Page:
"The limits of

my language

mean the limits

of my world"

- Ludwig Wittgenstein

GLOSSARY

Expand Your Knowledge 

A Work in Progress!

Alebrije

Alebrijes originated in Ciudad de Mexico following a severe illness that befell Pedro Linares in the 1930's.  After imaginative nightmares, he awoke screaming "Alebrijes!  Alebrijes!  Alebrijes!"  He began creating paper mache animals with mystical features.  Later, Arrazola native Manuel Jiminez began creating alebrijes from copal wood.  Today, the villages of San Martin Tilcajete and La Union Tejalapan have also become famous for alebrijes.  Alebrijes have become famous among fans of Pixar's Coco, due to the popularity of characters Pepita and Dante.  Mexico City hosts an annual Alebrije Parade in October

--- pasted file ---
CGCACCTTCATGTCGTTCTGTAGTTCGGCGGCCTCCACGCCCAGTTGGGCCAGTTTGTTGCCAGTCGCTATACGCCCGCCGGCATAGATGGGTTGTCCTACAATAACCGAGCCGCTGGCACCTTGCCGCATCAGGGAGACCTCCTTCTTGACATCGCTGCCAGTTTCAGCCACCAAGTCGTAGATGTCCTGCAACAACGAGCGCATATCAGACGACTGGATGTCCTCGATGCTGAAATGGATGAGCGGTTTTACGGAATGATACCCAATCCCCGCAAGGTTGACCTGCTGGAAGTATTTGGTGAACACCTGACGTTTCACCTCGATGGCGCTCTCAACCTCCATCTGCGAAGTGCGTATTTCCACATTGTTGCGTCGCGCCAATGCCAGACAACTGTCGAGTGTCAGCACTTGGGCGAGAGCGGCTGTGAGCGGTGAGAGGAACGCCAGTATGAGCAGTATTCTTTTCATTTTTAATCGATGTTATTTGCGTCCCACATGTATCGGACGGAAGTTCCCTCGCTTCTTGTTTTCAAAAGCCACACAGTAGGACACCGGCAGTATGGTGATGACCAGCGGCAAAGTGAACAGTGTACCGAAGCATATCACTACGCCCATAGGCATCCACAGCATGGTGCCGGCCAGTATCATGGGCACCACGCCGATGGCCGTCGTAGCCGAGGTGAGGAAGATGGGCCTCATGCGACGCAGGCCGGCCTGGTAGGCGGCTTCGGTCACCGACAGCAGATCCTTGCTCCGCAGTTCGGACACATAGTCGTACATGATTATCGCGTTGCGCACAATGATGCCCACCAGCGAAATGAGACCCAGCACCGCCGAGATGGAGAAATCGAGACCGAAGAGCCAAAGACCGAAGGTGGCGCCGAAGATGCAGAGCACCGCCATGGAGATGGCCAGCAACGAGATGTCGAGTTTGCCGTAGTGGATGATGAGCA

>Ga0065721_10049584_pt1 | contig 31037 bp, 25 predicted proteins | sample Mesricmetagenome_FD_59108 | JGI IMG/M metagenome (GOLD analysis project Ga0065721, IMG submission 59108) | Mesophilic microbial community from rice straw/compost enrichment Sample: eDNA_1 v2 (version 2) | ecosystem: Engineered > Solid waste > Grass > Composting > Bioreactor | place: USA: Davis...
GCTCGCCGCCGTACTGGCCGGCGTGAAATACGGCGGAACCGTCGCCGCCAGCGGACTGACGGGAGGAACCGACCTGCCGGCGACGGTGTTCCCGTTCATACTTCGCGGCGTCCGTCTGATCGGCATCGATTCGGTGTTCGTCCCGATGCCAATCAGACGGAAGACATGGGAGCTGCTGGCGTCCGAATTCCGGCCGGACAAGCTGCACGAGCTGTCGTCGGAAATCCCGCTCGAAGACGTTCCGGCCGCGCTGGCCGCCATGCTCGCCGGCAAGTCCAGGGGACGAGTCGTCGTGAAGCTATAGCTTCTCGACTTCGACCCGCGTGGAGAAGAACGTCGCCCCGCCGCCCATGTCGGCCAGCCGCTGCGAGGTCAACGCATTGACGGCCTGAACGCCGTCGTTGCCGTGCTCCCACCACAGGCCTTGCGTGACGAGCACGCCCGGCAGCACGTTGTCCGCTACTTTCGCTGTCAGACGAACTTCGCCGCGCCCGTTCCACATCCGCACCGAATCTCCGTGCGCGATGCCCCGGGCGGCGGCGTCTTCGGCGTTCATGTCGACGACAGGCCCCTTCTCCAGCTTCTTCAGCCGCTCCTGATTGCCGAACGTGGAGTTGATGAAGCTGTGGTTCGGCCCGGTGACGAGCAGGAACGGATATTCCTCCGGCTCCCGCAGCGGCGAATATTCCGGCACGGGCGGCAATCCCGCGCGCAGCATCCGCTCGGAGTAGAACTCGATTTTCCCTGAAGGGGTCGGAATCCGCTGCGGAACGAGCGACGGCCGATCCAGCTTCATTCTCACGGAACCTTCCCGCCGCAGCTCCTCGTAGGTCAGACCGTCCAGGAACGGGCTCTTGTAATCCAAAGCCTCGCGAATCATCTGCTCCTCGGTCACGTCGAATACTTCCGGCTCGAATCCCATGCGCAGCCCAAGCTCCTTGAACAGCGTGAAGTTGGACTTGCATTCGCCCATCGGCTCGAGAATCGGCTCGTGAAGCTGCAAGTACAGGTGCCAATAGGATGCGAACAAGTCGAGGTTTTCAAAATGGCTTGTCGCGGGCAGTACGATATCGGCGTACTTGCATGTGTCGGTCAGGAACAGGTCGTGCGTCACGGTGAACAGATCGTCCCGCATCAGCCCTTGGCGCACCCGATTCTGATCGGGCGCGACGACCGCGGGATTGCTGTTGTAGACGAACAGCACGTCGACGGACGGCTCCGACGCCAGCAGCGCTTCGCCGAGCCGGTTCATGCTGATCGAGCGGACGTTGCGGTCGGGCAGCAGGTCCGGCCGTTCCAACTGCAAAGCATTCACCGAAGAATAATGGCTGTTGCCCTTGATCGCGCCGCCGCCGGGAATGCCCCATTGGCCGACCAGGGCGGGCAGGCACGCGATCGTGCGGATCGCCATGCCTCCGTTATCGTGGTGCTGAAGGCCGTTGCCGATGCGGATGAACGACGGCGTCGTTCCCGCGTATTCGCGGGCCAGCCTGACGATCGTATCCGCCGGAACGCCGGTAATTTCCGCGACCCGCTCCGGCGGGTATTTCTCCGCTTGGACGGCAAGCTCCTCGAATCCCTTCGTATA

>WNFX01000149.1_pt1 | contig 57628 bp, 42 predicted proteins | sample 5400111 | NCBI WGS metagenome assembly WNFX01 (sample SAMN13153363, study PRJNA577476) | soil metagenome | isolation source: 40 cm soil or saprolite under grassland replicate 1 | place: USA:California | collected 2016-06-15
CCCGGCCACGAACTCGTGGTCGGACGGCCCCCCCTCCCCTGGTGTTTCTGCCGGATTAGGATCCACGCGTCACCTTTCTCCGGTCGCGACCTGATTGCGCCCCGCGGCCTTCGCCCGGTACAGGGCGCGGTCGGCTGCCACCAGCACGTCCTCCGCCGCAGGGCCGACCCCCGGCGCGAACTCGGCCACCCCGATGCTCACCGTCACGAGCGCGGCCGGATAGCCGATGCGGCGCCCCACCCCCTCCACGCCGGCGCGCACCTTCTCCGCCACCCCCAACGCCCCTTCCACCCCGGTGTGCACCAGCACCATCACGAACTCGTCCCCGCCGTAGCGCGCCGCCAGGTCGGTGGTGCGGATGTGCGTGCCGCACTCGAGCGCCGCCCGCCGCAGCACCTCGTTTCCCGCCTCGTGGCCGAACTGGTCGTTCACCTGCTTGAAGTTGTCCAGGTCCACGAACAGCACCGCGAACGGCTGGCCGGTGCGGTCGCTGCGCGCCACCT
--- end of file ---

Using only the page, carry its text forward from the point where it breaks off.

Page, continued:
Carnitas

Carnitas are a favourite of anyone who isn't too discriminating to indulge in the lavish richness of pork!  A specialty of Michoacan state, carnitas means "little meats" - consisting of pulled-pork that has been simmered and braised in lard until tender.

In the Lake Patzcuaro region of Michoacan, Quiroga's plaza food carts are especially popular for those coveting this delectable dish.  In Tacambaro, Carnitas Rey Tacamba "Gonzalez" restaurant is a local favourite.  Carnitas are served with fresh tortillas, salsas and pickled veggies.

 

Cazo